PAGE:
Completely agree. And it makes sense, when you think about it. In high school and college you’re in the perfect environment to make friends. You likely see the same people every day or at least several times a week, and you’re all in the same life stage so it’s easier to relate. When you enter the real world people have different schedules and priorities. Add in a husband and perhaps children and it can be really hard to find time to meet people who are in the same boat.
I’ve also found it’s been harder to make friends at work. At my current job, most of the people are from the area, so they already have their established social circles. Plus, you’re trying to stay professional in the work environment, so it’s harder to be as honest and genuine as you would be with good friends.
For now I’ve got some great people who are fun to hang out with, and my husband is my true best friend who I talk to about everything. Working on making some new girlfriends in the real world, but I’m not rushing it. If you’re in the Milwaukee area and want to meet up, let me know!
Post # 8
I feel like I just have acquaintances, not friends. Even people I’ve been “friends” with since daycare, we are not close. Maybe once or twice a year at most we go to a concert or something. Others I just facebook even if we live near each other. Maybe I just know bad, selfish people….or I am a bad, selfish person and just don’t know it. But it feels like all these people call me up when no one else will do something with them or hear them out. People seem to never want to do anything anymore. It sucks. But what can you do.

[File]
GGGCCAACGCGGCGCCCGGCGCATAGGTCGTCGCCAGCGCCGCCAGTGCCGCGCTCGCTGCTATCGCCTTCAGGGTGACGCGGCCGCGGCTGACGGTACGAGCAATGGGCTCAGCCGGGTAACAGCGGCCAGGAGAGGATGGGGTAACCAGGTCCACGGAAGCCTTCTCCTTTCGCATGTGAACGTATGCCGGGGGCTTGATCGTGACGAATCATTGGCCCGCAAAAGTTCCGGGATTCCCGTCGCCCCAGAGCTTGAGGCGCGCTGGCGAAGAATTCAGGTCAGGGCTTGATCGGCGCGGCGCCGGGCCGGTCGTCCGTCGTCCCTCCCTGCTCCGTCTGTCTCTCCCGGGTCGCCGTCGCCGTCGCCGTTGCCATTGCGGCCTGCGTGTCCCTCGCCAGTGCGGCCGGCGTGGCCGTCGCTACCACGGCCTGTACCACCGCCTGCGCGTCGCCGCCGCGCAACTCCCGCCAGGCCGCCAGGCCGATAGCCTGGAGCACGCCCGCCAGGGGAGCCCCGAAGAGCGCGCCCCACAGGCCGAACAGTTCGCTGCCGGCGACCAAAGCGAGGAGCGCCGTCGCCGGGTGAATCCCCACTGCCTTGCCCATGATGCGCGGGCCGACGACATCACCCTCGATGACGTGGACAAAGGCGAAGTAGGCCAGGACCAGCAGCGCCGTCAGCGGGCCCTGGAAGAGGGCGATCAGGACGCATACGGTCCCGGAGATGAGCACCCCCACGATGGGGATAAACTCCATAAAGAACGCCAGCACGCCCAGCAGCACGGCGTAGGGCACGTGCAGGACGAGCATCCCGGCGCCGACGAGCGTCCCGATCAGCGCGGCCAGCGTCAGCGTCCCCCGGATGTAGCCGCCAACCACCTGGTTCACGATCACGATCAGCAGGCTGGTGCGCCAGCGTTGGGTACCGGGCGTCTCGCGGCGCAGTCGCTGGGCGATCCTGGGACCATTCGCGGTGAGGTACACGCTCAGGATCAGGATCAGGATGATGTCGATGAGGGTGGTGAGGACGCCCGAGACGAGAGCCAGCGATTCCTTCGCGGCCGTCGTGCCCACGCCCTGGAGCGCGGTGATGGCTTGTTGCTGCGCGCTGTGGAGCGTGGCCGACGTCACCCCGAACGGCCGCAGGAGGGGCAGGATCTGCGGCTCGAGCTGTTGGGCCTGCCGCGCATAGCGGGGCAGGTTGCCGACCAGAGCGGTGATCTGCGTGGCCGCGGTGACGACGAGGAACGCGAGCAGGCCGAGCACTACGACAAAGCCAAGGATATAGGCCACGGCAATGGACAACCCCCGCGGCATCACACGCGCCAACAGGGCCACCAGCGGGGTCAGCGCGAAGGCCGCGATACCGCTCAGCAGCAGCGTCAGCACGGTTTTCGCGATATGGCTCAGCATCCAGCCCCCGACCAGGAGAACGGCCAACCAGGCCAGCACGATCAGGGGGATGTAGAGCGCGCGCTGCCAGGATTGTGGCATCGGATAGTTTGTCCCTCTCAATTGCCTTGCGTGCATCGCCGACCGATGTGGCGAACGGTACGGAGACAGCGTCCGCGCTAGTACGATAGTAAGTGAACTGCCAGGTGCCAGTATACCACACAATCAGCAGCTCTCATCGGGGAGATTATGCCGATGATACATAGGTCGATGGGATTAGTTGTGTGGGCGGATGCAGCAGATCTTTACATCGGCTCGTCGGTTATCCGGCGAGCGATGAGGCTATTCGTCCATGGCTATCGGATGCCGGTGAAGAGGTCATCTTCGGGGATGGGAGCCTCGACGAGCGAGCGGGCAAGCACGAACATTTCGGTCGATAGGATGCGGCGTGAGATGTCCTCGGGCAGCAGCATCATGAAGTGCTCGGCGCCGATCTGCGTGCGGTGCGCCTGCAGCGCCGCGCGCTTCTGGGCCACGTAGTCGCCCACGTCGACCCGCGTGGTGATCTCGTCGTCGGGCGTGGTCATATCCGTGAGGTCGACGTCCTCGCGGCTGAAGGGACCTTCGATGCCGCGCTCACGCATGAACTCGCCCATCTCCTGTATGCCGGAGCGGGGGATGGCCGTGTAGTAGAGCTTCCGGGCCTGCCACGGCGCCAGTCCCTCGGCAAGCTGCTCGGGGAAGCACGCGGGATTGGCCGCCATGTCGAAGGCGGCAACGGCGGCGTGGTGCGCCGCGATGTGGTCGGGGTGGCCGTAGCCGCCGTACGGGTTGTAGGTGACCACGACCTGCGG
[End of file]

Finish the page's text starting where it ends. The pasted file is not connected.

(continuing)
Post # 9
socalgirl1689: yes agreed– it is so hard to make new friends at this point in life! sigh.
most of my nearest and dearest are school friends from elementary, high school, and college.
i met a few friends at my internship, which was great, but the friendships easily dissipated because it seemed we didn’t have that history or foundation that i had with my school friends.
i’d suggest work (which i know is a hit or miss), church/other organizations, volunteer, gym, friends of friends, etc.
for me, at this point in life, i am okay with more alone time now. i don’t have a huge need to be around friends so maybe i don’t try as hard. maybe i am not around people my age as much anymore (as compared to school). maybe i just rather nurture the friendships i have rather than spend so much effort getting to know new people only to have them fade away (like my internship friends).
when i was younger, i always wondered why my parents were not very social. they are homebodies naturally, but they always said once people are married with kids and a full time job, life gets too busy to socialize. i suppose that is somewhat true. but i also had co-workers who had young kids who really made an effort to socialize and keep their friends around. so i guess its up to you and your priorities. a lot of people want to keep the friendships and put an active effort towards them, while others get too busy and put friendships on the back burner.